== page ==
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Compendium June 2004 (Vol 26, No 6)

Hypernatremia in Critically Ill Cats: Evaluation and Treatment

by Kristen Temo, DVM, Elke Rudloff, DVM, DACVECC, Marla Lichtenberger, DVM, DACVECC, Rebecca Kirby, DVM, DACVIM, DACVECC

    Abstract

    It is vital to recognize trends in critically ill patients. Hypernatremia can arise as a life-threatening complication in many different disease processes and has been observed in critically ill cats. Careful initial evaluation and frequent reassessment of critically ill cats is vital to detect and treat sodium derangements.

    Acute hypernatremia requires immediate treatment. Successful therapeutic intervention depends on early recognition of an increased serum sodium concentration and administration of the correct therapy at the appropriate time and in the proper amount. Understanding normal sodium homeostasis, the mechanisms for alterations in sodium homeostasis in different diseases, and the reasons for resultant fluid shifts is essential for clinicians to formulate a therapeutic plan appropriate to the specific needs of each patient. The therapeutic approach to acute hypernatremia in cats should be individualized and can be determined after identifying the most likely underlying mechanism of the sodium and water disorder (see Figure 1 and Table 2).

    Evaluation

    Hypernatremia may be evident on presenting blood work in critically ill cats or, more com­monly, may appear during the course of therapy. History, physical examination, and initial laboratory evaluation can be used to detect underlying diseases or pathology that may lead to sodium or water imbalance. Carefully monitoring plasma electrolytes and urine specific gravity (USG) throughout hospitalization can lead to early intervention and a successful outcome.

    A thorough history may prompt a careful inves­ti­gation for hypernatremia. Owners may report the ­following in their pets: increased drinking and/or urination suggestive of diabetes mellitus or chronic renal disease, altered mentation, head trauma, diarrhea, vomiting, altered respiration, chronic nasal discharge, and vulvar discharge. These signs may suggest loss of water into a third space (e.g., respiratory or gastrointestinal tract, uterus, peritoneal cavity) from the intravascular, interstitial, or intracellular space. Medications that may influence action or secretion of antidiuretic hormone (ADH) or osmotic agents (e.g., mannitol, glucose) should be promptly discontinued.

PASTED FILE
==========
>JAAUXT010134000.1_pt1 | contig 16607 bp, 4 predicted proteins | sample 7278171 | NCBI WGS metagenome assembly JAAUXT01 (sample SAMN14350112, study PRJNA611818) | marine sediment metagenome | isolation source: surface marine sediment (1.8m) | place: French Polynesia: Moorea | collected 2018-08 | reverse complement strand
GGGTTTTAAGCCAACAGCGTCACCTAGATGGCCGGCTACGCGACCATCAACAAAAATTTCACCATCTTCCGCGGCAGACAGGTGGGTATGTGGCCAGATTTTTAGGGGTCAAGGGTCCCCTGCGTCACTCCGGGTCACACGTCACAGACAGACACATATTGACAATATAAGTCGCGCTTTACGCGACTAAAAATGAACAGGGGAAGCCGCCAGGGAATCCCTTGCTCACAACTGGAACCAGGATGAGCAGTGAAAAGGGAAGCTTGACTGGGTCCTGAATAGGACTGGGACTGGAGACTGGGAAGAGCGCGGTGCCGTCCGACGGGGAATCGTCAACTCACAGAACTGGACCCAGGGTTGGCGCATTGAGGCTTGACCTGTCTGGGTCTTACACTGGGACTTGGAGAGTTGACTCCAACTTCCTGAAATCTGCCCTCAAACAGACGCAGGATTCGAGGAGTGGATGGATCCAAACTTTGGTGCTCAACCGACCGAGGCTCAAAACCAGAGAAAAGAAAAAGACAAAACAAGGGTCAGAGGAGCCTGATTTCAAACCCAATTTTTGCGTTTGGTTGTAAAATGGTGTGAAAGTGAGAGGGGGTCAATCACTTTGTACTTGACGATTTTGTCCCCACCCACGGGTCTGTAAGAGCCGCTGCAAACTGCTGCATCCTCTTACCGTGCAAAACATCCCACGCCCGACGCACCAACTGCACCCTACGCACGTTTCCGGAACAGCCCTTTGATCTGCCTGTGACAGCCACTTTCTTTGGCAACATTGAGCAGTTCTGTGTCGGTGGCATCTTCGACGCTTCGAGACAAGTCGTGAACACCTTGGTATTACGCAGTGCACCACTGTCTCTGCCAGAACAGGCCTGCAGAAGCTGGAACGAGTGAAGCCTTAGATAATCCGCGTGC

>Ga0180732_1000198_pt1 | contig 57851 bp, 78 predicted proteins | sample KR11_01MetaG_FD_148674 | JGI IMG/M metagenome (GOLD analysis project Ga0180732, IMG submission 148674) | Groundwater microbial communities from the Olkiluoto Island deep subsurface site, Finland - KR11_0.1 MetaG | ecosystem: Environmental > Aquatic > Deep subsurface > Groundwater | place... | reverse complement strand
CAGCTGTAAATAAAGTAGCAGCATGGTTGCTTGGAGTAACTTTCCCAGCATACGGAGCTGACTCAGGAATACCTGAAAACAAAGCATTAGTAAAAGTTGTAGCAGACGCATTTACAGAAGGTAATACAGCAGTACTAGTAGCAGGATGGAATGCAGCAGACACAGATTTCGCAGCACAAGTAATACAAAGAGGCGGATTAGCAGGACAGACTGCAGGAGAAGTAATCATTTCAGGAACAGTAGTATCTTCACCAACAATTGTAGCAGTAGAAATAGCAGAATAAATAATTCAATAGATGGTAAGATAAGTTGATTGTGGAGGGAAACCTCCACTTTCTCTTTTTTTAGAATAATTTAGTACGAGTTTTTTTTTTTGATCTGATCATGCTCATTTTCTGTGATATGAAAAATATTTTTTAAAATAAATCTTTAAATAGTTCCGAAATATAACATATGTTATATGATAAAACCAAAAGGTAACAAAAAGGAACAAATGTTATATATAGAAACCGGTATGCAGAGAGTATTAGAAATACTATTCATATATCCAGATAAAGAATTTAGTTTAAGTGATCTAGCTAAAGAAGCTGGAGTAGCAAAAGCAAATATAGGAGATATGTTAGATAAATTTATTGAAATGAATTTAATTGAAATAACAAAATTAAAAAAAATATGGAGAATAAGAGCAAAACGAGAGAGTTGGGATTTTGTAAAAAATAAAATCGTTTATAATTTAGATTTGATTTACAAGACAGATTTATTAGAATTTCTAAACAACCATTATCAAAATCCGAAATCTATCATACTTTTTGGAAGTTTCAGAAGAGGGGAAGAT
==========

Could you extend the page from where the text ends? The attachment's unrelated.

The most consistent physical examination findings suggestive of hypernatremia are dehydration and altered level of consciousness. When plasma sodium concentration increases rapidly and substantially (i.e., >165 mEq/L), signs of shock can include poor peripheral pulses, hypothermia, and prolonged capillary refill time. Carefully palpating the abdomen and examining the rectum may help detect fluid in the bowel or uterus, which suggests additional fluid losses that warrant aggressive volume replacement. Cats with evidence of brain pathology are at risk of developing hypernatremia and should have their electrolyte levels monitored closely.

    The initial complete blood cell count, biochemistry profile, and urinalysis should be evaluated to detect underlying diseases (e.g., diabetes mellitus, renal disease, pyometra, pyelonephritis, acute gastroenteritis) that may be associated with polyuria, third spacing of fluid, persistent vomiting or diarrhea, osmotic diuresis, or gram-negative bacterial infections. Measuring the serum electrolyte level at presentation not only provides a baseline from which to monitor trends of change but can also reveal preexisting hypernatremia that can lead to serious neurologic consequences if fluid resuscitation is administered indiscriminately.

    When hypernatremia persists despite volume replacement and rehydration, evaluation of urine osmolality (uOsm) and plasma osmolarity (pOsm) may be required to determine the underlying cause.1 Hypernatremia has been associated with elevated pOsm. When hypernatremia results from excessive sodium intake or water loss through third spacing of fluid or osmotic diuresis, increased uOsm is expected if ADH production and renal response to ADH are normal. The USG should reflect concentrated urine. Renal medullary washout that results from fluid therapy or underlying renal disease may prevent maximum urine concentration and should therefore be considered when evaluating USG.

    pOsm and uOsm measurements are frequently not available in veterinary patients. In humans, uOsm can be loosely correlated to USG2 (Table 1). This comparison can be made only if no osmotically active molecules such as glucose or mannitol are being excreted in the urine. In the absence of renal medullary washout, this correlation might prove beneficial in cats.